In Our Clients’ Shoes conveniently assembles a number of important papers on the Therapeutic Assessment approach in one resource, explicating its history, theory, techniques, as well as its impact on clients and assessors. Author Stephen E. Finn incorporates pieces presented at various conferences over the past 13 years, in addition to previously unpublished work, with the intent to allow psychologists greater insight into their clients’ perspectives.
Arranged in three sections, the first set of papers describes the history and development of Therapeutic Assessment, including personal experiences of the author, which ultimately led him to focus on psychological assessment as a potential therapeutic intervention. The second section follows with a variety of essays to illustrate particular techniques of collaborative and Therapeutic Assessment. In this section, readers gain an understanding of how to integrate test findings, engage clients in discussing their experiences of a test, conduct assessment intervention sessions, and teach Therapeutic Assessment to graduate students. Finn concludes by drawing a link between Therapeutic Assessment and two major schools of psychotherapy: intersubjectivity theory and control-mastery theory. He also discusses how assessors grow and change as a result of practicing psychological assessment, and addresses practical matters such as when to apply the approach, how to bill for Therapeutic Assessment sessions, how to market Therapeutic Assessment, and where to find professional support for this kind of work.
In Our Clients’ Shoes is appropriate for all clinicians who wish to further impact the lives of their clients and enhance their own wisdom, compassion, and personal and professional development.
"Dr. Finn’s revelations have breathed fresh air into assessment practice. His illustrative cases and self examples are inspiring and provide the impetus for assessment professionals to make changes in the way they conceive of and practice assessment. This book is a must-read for psychologists who want to make a difference in the lives of children, adolescents, adults, couples, and families with their psychological assessments!" Deborah Tharinger, University of Texas, Austin, USA
"This book is a delightful blend of useful theory, clinical wisdom, helpful guidelines, and illustrative cases. Every chapter is filled with ideas on how to more effectively approach clients. I particularly enjoyed the warm, engaging, personal style of Dr. Finn who candidly presents both his successful cases as well as those cases that had not worked out. In both cases he extracts useful lessons for the practicing clinician. This book provides a perfect bridge for professional psychologists who know the technical aspects of assessment but who now want to use this knowledge to facilitate client change. I will certainly be assigning it for future courses I teach in assessment." - Gary Groth-Marnat, Pacifica Graduate Institute, USA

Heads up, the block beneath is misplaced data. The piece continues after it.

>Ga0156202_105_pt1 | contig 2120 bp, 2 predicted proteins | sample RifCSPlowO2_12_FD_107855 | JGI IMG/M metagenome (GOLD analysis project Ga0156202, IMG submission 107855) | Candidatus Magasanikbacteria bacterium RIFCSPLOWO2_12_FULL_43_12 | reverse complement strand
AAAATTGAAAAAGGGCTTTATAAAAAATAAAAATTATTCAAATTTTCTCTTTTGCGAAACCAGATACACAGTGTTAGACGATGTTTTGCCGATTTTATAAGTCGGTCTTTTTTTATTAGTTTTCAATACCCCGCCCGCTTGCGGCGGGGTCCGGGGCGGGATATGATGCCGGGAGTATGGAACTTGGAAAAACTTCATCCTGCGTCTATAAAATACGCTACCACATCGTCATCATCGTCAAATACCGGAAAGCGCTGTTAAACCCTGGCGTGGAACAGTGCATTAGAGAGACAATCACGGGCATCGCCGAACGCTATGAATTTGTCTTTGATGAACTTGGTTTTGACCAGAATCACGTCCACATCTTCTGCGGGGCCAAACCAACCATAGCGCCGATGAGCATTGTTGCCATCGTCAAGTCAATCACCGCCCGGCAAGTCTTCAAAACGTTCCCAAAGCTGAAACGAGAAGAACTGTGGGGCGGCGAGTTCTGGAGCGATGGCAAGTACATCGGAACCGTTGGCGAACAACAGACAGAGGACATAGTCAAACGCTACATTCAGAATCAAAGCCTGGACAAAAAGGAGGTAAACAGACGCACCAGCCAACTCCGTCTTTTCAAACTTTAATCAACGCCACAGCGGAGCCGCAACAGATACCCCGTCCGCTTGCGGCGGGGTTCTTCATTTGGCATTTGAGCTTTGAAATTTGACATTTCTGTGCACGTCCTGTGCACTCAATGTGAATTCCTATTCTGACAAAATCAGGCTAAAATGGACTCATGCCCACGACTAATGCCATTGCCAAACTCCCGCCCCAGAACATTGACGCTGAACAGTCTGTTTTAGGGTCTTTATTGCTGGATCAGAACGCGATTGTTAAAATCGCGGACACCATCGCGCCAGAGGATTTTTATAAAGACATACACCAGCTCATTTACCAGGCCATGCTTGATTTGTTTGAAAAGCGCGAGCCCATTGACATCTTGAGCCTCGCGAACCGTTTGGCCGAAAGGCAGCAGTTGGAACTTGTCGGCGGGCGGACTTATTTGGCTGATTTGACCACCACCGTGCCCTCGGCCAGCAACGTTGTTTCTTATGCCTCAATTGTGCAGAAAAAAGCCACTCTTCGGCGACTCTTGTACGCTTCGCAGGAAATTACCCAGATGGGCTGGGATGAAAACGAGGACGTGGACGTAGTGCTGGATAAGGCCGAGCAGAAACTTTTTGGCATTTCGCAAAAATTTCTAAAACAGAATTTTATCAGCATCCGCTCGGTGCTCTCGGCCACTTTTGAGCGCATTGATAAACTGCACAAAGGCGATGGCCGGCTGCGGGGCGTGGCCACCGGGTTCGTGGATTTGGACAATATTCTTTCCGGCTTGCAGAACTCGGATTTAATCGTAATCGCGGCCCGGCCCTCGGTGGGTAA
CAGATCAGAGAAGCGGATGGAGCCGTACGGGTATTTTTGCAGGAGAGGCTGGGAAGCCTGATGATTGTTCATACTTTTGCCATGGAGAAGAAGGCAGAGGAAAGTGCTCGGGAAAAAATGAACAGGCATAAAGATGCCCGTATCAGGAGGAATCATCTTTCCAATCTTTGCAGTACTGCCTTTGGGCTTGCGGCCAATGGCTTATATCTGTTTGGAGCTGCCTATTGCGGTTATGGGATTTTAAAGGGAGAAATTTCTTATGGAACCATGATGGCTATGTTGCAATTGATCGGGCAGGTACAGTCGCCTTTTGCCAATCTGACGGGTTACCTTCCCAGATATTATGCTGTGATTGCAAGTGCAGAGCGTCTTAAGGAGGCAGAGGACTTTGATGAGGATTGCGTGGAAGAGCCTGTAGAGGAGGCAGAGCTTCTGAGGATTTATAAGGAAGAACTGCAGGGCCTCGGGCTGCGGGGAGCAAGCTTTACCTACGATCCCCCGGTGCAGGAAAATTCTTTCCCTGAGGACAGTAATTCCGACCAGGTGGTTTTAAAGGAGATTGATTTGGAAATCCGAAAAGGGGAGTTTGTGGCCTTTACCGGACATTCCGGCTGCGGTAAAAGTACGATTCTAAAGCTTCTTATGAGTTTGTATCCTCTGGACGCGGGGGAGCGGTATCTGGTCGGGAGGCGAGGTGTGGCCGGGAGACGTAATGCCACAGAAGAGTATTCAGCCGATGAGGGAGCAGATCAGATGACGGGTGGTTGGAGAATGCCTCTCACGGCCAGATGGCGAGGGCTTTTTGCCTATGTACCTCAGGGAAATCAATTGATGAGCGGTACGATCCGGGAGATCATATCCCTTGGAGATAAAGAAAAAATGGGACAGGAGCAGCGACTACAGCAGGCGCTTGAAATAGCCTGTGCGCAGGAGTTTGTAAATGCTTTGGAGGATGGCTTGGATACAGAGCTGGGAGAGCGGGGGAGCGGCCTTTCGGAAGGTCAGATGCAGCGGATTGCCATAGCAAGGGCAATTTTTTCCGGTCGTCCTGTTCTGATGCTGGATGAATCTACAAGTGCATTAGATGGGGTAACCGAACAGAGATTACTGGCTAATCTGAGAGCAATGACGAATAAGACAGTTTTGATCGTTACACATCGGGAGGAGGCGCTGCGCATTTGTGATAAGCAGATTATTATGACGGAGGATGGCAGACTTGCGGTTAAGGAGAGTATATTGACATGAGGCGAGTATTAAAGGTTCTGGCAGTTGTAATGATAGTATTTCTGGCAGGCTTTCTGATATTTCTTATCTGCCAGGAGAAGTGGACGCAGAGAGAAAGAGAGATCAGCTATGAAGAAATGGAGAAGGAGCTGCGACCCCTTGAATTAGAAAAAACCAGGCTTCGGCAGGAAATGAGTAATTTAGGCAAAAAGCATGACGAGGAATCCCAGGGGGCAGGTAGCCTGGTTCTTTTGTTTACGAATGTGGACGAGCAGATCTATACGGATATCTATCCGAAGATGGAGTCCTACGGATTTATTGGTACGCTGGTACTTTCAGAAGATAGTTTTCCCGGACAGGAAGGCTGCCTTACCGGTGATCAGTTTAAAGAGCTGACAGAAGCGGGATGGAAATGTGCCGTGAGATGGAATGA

Contents: Fischer, Foreword. Preface. Part I: The History and Development of Therapeutic Assessment. Introduction: What Is Therapeutic Assessment? Appreciating the Power and Potential of Psychological Assessment. Therapeutic Assessment: Would Harry Approve? How Therapeutic Assessment Became Humanistic, with Mary E. Tonsager. Part II: Specific Techniques of Therapeutic Assessment. Testing One’s Own Clients Mid-Therapy With the Rorschach. Giving Clients Feedback About “Defensive” Test Protocols. Assessment Feedback Integrating MMPI-2 and Rorschach Findings. Assessment Intervention Sessions: Using “Softer” Tests to Demonstrate “Harder” Test Findings to Clients. One-Up, One-Down, and in Between: A Systemic Model of Assessment Consultation. Therapeutic Assessment of a Man With “ADD”. Collaborative Sequence Analysis of the Rorschach. Using the Consensus Rorschach as an Assessment Intervention With Couples. “But I Was Only Trying to Help!”: Failure of a Therapeutic Assessment. Collaborative Child Assessment as a Family Systems Intervention. Teaching Therapeutic Assessment in a Required Graduate Course. Part III: Theoretical Developments. Please Tell Me That I’m Not Who I Fear I Am: Control-Mastery Theory and Therapeutic Assessment. Challenges and Lessons of Intersubjectivity Theory for Psychological Assessment. How Psychological Assessment Taught Me Compassion and Firmness. Conclusion: Practicing Therapeutic Assessment.
This innovative series is devoted to grasping the vast complexities of the practice of counseling and psychotherapy.
As a set of healing practices delivered in a context shaped by health delivery systems and the attitudes and values of consumers, practitioners, and researchers, counseling and psychotherapy must be examined critically.
By understanding the historical and cultural context of counseling and psychotherapy and by examining the extant research, these critical inquiries seek a deeper, richer understanding of what is a remarkably effective endeavor.